"Forests are disappearing terribly fast. Just when we need broad analysis of these situations and a great scientific effort around how we can best save them, what do we get but the replacement of broad-based ecological forestry work with molecular taxonomy? Such work has no environmental or social justice component. It may be very useful to the timber industry, but it does nothing to protect the forests."

Industry, he says, will support and benefit from such reductionist research, regardless of whether or not government money is available in support. Government money should, he says, instead be used to support more visionary science.

"Take health," he suggests, fiddling with the small round silver-framed glasses that perch on the end of his boyish face. "In university faculties huge investment is being put into gene sequencing. What would have a much greater effect on the health of people around the world would be good primary health care, sanitation and clean water. We now know a lot about many Third World diseases, but we are not doing nearly enough to stop them. There has been a shift from preventative medicine to a more expensive, more exclusive therapeutic medicine."

Monbiot happily confides that the more he discovers, the more concerned he becomes. Genetic engineering is not much help to the rural farmers of Africa or South West India, he says. Rather, technological advances are indirectly leading to the ruin of small landowners who are forced from the countryside to city slums because of advances thousands of miles away.

Indigenous crops, bought by large pharmaceutical companies from impoverished Third World farmers, are being genetically engineered and then sold back to the farmers from whom the original crop, the product of 10,000 years of natural development, was bought. The new crop, with the aid of implanted genes, outgrows the original. So the impoverished farmer, if he is to compete with his neighbour, must buy the new seeds to survive. But it is not just a question of buying the new seed once, says Monbiot. Instead he cites examples of farmers being charged a royalty for the patent.

"This favours enormously the big farmers who have their eye on the international market and wipes out the small peasant farmer. This is the next step up from the Green Revolution. That in many ways was inequitable, leading in many countries to a transfer of wealth from the poor to the rich. But the use of patents takes it up an order of magnitude."

Monbiot's concerns for the ethical use of genetic advances are far reaching and raise issues that he believes no scientist can justifiably ignore. Britain's tough stance on xenotransplantation, the transplant of genetically modified animal organs to humans, Monbiot suggests, could result in commercial companies, keen to capitalise on potential new technology, choosing to undertake clinical trials abroad, in countries with less stringent human and animal rights records, such as China.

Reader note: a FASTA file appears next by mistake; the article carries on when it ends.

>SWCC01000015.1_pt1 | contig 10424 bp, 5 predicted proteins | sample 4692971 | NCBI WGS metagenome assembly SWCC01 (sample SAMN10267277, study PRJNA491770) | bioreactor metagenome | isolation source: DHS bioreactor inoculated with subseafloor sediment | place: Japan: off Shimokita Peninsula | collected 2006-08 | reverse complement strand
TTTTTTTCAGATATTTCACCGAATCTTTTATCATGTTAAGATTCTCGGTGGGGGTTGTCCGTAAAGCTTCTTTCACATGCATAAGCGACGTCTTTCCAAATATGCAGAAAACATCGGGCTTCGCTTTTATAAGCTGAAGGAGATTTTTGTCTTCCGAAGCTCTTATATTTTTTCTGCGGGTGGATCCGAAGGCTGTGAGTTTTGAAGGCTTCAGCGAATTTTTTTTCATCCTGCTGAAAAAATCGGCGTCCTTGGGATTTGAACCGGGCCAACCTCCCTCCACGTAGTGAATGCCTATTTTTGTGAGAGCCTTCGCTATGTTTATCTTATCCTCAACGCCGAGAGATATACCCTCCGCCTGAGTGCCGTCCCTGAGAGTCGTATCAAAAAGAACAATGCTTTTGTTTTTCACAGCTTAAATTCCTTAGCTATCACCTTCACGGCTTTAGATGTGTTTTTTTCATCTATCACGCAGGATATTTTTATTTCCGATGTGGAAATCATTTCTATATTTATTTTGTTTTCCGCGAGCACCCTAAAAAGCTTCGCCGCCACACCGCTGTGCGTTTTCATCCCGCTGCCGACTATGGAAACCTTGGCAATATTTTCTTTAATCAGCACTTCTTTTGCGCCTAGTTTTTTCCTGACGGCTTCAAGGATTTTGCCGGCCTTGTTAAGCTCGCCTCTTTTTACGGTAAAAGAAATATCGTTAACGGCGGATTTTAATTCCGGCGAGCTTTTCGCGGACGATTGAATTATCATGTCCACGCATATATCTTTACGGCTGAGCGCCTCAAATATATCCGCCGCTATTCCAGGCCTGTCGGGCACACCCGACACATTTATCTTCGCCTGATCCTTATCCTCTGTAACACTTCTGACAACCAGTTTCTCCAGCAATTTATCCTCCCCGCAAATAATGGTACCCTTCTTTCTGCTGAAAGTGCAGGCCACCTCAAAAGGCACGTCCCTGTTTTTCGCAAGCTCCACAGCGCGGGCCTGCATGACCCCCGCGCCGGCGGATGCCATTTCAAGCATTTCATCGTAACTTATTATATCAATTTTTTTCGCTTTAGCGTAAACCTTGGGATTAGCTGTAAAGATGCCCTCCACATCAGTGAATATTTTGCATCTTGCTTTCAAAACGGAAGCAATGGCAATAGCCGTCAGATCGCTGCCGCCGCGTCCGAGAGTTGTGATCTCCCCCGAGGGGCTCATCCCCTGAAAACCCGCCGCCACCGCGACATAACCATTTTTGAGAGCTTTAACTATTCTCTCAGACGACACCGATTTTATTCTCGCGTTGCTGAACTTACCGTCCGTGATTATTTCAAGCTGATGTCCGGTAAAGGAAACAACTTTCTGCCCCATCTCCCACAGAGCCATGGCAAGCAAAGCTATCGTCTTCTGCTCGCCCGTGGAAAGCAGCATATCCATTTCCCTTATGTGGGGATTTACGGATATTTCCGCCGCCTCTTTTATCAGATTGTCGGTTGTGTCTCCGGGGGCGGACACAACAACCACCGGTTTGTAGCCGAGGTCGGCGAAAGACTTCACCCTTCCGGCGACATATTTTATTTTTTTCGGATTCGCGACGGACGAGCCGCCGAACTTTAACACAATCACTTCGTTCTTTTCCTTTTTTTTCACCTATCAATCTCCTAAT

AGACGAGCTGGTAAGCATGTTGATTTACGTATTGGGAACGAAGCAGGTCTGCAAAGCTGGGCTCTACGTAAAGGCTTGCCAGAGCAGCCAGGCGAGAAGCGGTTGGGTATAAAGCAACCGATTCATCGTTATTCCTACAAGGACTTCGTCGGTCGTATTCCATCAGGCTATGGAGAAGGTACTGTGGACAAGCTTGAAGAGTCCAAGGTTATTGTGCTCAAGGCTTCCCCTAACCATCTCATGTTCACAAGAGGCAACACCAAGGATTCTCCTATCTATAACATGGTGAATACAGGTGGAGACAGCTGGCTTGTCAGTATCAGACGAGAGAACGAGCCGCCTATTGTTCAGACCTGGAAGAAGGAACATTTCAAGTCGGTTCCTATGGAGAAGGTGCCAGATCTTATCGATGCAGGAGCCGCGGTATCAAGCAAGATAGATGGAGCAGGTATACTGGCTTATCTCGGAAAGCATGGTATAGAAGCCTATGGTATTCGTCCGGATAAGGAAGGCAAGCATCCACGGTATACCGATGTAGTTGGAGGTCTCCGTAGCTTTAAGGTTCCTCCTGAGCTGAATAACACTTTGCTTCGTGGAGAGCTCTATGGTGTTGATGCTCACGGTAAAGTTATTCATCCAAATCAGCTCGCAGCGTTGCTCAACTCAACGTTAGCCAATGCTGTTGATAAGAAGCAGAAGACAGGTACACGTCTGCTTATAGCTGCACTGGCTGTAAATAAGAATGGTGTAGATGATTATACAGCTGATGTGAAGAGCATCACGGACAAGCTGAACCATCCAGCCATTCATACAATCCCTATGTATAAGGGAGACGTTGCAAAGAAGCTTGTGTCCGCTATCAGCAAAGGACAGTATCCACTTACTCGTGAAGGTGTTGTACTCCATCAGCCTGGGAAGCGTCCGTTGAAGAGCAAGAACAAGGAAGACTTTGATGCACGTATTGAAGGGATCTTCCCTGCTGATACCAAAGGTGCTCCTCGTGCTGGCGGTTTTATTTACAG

Concerns that transplants of genetically modified organs could result in the spread of as yet undiscovered and potentially catastrophic retroviruses leaves Monbiot convinced that xenotransplantation is an international issue needing international action. "I would like to see some sort of equivalent of the sexual tourism laws covering xenotransplantation," he says. "It's the equivalent of sexual tourism. If they can't do it in England, they go to Thailand."

He is also deeply concerned by what he describes as Britain's historical lack of ethical decision-taking before controversial new technology becomes available. "At the moment all ethical issues which affect science are taken after the technology becomes available," he claims. "I am very worried about our past ad hoc decision-making. I would like to see us planning an ethical framework before technology becomes available." If not, he says, demand for a new technology will supersede ethical considerations.

According to Monbiot, academics have responsibilities to society they cannot ignore. "I think many academics are very privileged in that they have more information about their subject area than anyone else. When it becomes abundantly clear that something is going desperately wrong in an area in which they are working, it is their duty to make sure other people are informed to avert things from going so wrong.

"I think there is a tendency among academics to draw a line too rigidly and say our work is only to collect the data and then our responsibility to society stops. I think everyone's responsibility to society extends beyond the narrow remit of their job."

And this is true of scientists too. "The way science looks at the world is the way the rest of us come to look at the world. If science says the genetic scale in forests is more important and scientists take their eyes off the overall picture, then environmental destruction will continue, " he says.

"There is a real danger of a gulf developing between scientists and ordinary people, as the public begins to lose a certain amount of trust in the idea that science is there for the good of society. That is why I think it is important to help science to wake up and look at the real issues. Not everything that is possible should be permissible."